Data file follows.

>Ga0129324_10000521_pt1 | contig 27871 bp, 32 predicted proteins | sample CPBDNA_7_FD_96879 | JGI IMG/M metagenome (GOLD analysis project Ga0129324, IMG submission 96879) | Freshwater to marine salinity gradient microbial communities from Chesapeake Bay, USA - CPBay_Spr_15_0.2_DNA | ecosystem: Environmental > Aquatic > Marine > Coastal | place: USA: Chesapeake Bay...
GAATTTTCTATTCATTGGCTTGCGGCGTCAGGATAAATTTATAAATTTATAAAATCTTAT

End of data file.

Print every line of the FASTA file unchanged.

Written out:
>Ga0129324_10000521_pt1 | contig 27871 bp, 32 predicted proteins | sample CPBDNA_7_FD_96879 | JGI IMG/M metagenome (GOLD analysis project Ga0129324, IMG submission 96879) | Freshwater to marine salinity gradient microbial communities from Chesapeake Bay, USA - CPBay_Spr_15_0.2_DNA | ecosystem: Environmental > Aquatic > Marine > Coastal | place: USA: Chesapeake Bay...
GAATTTTCTATTCATTGGCTTGCGGCGTCAGGATAAATTTATAAATTTATAAAATCTTAT